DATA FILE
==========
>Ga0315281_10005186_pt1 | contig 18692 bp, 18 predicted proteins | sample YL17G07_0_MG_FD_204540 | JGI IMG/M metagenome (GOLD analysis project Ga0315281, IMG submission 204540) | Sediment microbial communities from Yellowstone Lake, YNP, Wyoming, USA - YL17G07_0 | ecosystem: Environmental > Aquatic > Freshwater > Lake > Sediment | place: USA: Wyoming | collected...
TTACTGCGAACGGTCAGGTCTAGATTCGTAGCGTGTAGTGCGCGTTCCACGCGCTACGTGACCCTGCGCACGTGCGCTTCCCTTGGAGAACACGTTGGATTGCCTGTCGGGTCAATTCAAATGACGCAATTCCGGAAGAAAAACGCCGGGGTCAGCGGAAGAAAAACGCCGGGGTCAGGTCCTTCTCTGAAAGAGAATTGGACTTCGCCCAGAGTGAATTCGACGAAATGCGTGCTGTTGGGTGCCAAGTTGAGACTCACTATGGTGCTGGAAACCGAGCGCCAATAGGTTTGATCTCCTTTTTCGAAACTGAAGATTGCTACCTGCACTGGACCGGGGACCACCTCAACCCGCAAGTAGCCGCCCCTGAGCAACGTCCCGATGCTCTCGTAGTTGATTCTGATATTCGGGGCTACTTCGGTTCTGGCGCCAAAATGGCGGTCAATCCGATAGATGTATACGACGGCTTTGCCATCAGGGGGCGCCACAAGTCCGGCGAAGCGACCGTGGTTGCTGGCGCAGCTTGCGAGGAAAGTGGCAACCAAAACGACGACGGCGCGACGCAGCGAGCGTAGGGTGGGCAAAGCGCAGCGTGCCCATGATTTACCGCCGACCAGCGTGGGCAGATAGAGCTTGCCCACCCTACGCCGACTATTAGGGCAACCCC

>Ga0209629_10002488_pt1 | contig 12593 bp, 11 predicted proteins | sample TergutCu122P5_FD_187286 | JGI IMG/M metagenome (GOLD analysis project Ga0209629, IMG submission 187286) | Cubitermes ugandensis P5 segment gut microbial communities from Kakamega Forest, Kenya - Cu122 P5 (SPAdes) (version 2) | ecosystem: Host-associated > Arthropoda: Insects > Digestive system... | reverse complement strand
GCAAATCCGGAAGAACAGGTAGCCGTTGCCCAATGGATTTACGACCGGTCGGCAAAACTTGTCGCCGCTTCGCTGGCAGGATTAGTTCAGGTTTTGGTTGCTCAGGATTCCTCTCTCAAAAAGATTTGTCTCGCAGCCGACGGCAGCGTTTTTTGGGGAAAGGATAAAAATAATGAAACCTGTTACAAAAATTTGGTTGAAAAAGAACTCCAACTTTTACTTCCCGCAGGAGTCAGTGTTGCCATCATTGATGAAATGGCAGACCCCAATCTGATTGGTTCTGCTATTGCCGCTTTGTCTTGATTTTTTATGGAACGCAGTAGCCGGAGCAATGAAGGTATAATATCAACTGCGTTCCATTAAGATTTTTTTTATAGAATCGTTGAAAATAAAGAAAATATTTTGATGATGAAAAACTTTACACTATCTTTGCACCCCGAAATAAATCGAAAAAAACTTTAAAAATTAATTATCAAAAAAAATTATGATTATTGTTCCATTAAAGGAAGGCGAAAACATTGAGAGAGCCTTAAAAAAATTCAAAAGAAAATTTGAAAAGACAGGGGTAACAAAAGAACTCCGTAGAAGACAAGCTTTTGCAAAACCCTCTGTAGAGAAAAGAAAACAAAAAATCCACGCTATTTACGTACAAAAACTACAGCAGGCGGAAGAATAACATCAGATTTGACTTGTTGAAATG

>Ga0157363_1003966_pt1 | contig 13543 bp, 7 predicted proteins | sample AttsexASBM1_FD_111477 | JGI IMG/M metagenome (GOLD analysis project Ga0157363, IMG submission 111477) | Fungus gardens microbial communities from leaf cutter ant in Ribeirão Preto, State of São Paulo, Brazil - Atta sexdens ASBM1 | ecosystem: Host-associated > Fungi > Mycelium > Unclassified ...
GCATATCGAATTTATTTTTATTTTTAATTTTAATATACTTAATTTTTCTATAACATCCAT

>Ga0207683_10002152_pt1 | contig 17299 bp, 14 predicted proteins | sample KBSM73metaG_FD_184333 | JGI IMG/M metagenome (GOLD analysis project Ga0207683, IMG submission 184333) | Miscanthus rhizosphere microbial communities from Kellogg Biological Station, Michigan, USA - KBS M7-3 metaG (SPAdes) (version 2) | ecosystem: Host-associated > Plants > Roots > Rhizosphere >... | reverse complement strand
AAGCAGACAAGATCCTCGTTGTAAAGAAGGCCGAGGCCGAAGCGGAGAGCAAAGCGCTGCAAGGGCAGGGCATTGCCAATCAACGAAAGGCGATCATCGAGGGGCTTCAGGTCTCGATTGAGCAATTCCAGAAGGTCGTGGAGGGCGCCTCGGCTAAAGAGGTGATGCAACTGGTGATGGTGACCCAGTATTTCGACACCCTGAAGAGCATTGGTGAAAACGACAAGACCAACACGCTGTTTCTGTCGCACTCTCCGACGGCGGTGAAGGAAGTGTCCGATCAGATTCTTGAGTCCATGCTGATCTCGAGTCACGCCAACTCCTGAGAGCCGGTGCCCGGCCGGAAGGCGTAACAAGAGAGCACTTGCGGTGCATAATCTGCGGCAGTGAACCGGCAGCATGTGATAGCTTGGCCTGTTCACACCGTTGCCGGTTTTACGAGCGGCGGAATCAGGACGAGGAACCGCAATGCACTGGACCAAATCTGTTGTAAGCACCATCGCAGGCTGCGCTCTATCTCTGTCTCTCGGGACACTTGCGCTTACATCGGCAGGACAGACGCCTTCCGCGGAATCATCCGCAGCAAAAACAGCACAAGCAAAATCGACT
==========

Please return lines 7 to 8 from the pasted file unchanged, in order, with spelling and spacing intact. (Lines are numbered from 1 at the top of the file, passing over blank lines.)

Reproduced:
>Ga0207683_10002152_pt1 | contig 17299 bp, 14 predicted proteins | sample KBSM73metaG_FD_184333 | JGI IMG/M metagenome (GOLD analysis project Ga0207683, IMG submission 184333) | Miscanthus rhizosphere microbial communities from Kellogg Biological Station, Michigan, USA - KBS M7-3 metaG (SPAdes) (version 2) | ecosystem: Host-associated > Plants > Roots > Rhizosphere >... | reverse complement strand
AAGCAGACAAGATCCTCGTTGTAAAGAAGGCCGAGGCCGAAGCGGAGAGCAAAGCGCTGCAAGGGCAGGGCATTGCCAATCAACGAAAGGCGATCATCGAGGGGCTTCAGGTCTCGATTGAGCAATTCCAGAAGGTCGTGGAGGGCGCCTCGGCTAAAGAGGTGATGCAACTGGTGATGGTGACCCAGTATTTCGACACCCTGAAGAGCATTGGTGAAAACGACAAGACCAACACGCTGTTTCTGTCGCACTCTCCGACGGCGGTGAAGGAAGTGTCCGATCAGATTCTTGAGTCCATGCTGATCTCGAGTCACGCCAACTCCTGAGAGCCGGTGCCCGGCCGGAAGGCGTAACAAGAGAGCACTTGCGGTGCATAATCTGCGGCAGTGAACCGGCAGCATGTGATAGCTTGGCCTGTTCACACCGTTGCCGGTTTTACGAGCGGCGGAATCAGGACGAGGAACCGCAATGCACTGGACCAAATCTGTTGTAAGCACCATCGCAGGCTGCGCTCTATCTCTGTCTCTCGGGACACTTGCGCTTACATCGGCAGGACAGACGCCTTCCGCGGAATCATCCGCAGCAAAAACAGCACAAGCAAAATCGACT